my deviled eggs

If there is one food that screams Easter to me, it’s deviled eggs. I’m positive that I’m not alone. What else are you supposed to do with all of your delightfully dyed eggs?

When I was little, I always remember my Great-Grandma Scheuer making deviled eggs on Easter. They were delicious and one of the items that I looked forward to all year. To this day, I still pile my plate high with 3-4 eggs at our Easter brunch.

I like to pop ’em like Tic-Tacs.

As a side note, why is it that deviled eggs are made primarily around Easter? It probably has something to do with the aforementioned dyed eggs. When you’re lousy with hard boiled eggs, it just makes sense to devil some up, I guess.

Anyway…

A few years ago, I got assigned to make deviled eggs for our family’s Easter get together, and I was thrilled! Trying to live up to my great-grandma’s deviled eggs, I made a batch that I thought was just like hers. Now, admittedly I hadn’t actually tasted hers in many, many years and there wasn’t a written recipe anywhere, so I relied on my memory for the recipe.
I added some Miracle Whip (yes, I’m that girl who uses Miracle Whip in the place of mayonnaise, like, 98% of the time. What can I say? It’s what I grew up with.) sweet pickle relish, mustard and some salt and pepper. They tasted awesome! I was so pleased with myself.

When I took them over to my folks’ house for our Easter get together, everyone loved them (thankfully) but everyone was wondering what I had put in them.  Even my grandma (my great-grandma’s daughter, mind you, who grew up on her mother’s deviled eggs) loved them, but was wondering what my secret was. By this point, I was starting to wonder, too, because I had been so (foolishly) confident that they were just like Grandma Scheuer’s.

It turns out, though, that my eggs were a bit different, but luckily a good different. I’m pretty sure that my accidental secret ingredient was the relish, or perhaps it was the mustard, although I could have sworn my Grandma Scheuer had put both in hers. Apparently my memory was faulty.

All in all, my questionable memory didn’t cause too much of a problem, because as I mentioned, everyone loved them. Phew. At least I didn’t totally drop the ball with the deviled eggs. Ever since then I have been making this slightly altered version of my great-grandma’s deviled eggs, and I think if she could try them, she would definitely approve.

As a photo note, this pretty little plate belonged to my Great-Grandma Scheuer and was given to me by my Grandma several years ago for a birthday gift. It’s quite special to me. Hopefully it’s delicate beauty distracts you from the fact that I completely chive bombed that back egg. I mean, seriously. Holy garnish, Batman.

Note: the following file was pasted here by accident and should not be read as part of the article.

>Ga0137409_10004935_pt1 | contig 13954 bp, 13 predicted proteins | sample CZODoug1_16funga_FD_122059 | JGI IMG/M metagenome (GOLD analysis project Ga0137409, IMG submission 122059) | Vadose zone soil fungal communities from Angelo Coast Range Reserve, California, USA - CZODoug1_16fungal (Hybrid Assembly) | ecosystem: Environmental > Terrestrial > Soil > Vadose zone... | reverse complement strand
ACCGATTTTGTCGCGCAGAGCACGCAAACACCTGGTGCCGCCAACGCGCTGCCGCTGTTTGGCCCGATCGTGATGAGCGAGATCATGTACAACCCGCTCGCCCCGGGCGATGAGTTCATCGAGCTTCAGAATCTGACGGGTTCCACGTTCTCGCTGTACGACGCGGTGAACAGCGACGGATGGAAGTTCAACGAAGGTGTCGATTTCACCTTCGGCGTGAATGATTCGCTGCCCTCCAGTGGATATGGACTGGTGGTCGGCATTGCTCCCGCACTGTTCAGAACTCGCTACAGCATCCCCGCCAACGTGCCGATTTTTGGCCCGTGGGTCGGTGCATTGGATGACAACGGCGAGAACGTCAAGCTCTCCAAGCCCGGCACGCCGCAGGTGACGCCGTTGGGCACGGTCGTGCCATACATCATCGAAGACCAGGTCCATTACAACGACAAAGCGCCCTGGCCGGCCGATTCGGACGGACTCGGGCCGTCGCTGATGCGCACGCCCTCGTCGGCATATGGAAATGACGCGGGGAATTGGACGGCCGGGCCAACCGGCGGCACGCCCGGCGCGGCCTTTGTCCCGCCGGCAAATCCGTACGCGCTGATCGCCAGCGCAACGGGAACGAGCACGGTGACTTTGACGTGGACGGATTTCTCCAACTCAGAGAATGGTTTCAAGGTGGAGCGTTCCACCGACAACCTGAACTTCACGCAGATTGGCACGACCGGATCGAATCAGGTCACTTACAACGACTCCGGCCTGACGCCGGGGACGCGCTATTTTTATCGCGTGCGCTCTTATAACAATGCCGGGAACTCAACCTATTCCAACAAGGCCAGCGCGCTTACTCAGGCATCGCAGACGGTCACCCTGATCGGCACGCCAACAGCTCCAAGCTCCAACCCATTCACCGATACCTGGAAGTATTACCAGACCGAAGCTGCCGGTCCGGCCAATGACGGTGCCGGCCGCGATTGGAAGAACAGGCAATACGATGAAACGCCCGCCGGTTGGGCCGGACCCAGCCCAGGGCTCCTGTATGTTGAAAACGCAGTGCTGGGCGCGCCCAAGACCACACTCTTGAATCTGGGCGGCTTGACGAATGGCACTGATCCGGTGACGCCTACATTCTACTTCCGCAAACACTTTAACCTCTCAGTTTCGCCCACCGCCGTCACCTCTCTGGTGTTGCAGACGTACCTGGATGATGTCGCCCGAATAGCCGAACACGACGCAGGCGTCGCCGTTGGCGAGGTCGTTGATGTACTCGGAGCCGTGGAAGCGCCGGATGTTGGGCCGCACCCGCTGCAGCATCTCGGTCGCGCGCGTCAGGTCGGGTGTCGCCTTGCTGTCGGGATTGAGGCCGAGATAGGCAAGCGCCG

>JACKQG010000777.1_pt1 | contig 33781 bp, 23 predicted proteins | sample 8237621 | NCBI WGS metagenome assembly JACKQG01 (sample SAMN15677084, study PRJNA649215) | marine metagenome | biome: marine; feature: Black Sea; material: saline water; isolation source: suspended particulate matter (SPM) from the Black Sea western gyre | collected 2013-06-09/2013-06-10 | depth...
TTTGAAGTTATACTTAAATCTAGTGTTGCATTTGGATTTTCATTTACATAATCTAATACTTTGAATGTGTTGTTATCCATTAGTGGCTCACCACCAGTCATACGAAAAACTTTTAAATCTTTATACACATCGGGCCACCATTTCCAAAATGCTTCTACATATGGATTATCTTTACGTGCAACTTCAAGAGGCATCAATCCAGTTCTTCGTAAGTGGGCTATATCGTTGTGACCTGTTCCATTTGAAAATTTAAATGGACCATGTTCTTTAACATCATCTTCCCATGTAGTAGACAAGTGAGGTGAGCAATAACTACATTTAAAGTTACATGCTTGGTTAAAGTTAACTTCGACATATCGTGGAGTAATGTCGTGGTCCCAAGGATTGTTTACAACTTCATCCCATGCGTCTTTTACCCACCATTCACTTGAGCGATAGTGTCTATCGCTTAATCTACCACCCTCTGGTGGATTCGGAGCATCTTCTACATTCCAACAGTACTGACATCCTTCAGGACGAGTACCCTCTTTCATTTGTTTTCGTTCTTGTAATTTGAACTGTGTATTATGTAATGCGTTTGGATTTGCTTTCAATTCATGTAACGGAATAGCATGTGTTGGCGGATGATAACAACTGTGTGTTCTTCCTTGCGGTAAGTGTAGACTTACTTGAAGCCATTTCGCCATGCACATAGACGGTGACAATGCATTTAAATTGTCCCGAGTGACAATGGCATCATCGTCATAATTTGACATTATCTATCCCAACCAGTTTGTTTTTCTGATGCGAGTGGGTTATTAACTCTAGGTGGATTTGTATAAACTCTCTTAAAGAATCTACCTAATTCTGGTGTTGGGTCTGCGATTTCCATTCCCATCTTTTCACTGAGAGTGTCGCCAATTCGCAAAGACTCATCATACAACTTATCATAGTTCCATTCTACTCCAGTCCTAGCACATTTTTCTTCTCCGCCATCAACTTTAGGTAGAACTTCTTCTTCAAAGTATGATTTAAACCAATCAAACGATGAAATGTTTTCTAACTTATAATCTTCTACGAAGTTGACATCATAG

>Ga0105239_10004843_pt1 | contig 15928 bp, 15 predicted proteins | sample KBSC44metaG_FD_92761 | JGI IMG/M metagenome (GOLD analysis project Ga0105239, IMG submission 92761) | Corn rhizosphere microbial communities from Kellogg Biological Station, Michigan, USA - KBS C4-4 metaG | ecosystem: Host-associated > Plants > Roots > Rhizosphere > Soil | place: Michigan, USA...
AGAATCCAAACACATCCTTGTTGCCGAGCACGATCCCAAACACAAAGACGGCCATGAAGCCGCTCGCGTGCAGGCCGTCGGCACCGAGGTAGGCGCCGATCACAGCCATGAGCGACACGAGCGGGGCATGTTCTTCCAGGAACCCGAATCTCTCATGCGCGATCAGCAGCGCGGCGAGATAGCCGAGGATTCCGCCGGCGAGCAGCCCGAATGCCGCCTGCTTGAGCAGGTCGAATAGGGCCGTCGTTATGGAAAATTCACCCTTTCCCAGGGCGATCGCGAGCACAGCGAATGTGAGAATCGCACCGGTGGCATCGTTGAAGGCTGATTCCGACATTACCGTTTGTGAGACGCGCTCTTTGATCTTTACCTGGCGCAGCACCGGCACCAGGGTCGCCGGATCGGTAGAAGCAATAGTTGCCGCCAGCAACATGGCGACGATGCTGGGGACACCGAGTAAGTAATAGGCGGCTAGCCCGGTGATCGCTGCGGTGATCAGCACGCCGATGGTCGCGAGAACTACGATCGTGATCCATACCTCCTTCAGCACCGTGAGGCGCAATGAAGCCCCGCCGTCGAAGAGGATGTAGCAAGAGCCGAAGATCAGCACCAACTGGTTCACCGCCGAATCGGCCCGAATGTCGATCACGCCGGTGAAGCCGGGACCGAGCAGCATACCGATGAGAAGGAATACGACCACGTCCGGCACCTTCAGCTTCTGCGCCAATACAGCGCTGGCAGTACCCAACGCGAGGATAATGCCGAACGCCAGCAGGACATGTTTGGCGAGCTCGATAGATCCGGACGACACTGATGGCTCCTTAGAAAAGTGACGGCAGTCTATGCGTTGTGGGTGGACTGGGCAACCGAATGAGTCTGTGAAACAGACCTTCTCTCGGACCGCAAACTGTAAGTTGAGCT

I need a chive intervention.

Happy Tuesday!

This is my method, but the amounts of the added ingredients (Miracle Whip, relish and mustard) can be altered to fit your personal tastes. If you prefer a dryer filling, hold back on the Miracle Whip a bit. My advice would be to add a little at a time and test it.
‘My’ Deviled Eggs
Makes 24 deviled eggs
Ingredient
12 eggs
3-4 Tablespoons of Miracle Whip, depending on your desired consistency (I guess you could mayo if you insist)
2 Tablespoons Dijon mustard
1 1/2 Tablespoons of sweet pickle relish
salt and pepper to taste
optional: minced chives or paprika for garnish
Directions:
Place eggs in a large pot with a tight fitting lid and cover the eggs with cold water by about 1 inch. Bring pot to a boil over medium high heat. As soon as the water is boiling, cover the pot and remove from the heat. Allow eggs to sit, covered, for 12 minutes. Immediately drain the eggs and plunge them into an ice bath to stop the cooking process.
Peel the eggs and cut them in half length wise. Remove the yolks to a medium size bowl and reserve the egg whites onto a platter.
To the yolks, add the Miracle Whip, mustard and relish and season with salt and pepper. Mix well with a fork. Using a small spoon (or piping bag if you’re feeling fancy) scoop the yolk mixture back into the egg whites, dividing the filling evenly among all of the whites.
Garnish with chives or paprika (if using).
Cooking Note: If you are making the deviled eggs a head of time, keep the yolk mixture and egg whites in separate refrigerated containers and fill just before serving.
Enjoy!

9 Responses to “my deviled eggs”

  1. Cookbook Queen — March 20, 2013 @ 5:33 pm (#)

    I love the pretty green that that chives add…and I’m basicallly a deviled egg addict too. Not the world’s sexiest food, but good gracious they are yummy!!

    • Emily Caruso — March 23, 2013 @ 6:23 pm (#)

      Definitely not an inherently beautiful food, I agree. I’m glad to have a fellow deviled egg fan!

  2. Loretta E. — March 21, 2013 @ 1:32 pm (#)

    They’re gorgeous. And I’d drink out of that purple tumbler every day if I was you! I don’t think I’ve ever made deviled eggs, but I’ve eaten my fair share…

    • Emily Caruso — March 23, 2013 @ 6:26 pm (#)

      Thanks, Loretta! I am pretty much in love with my purple tumblers! I found the pair of them at the antique store and have been trying to squeeze them into every picture I can 🙂

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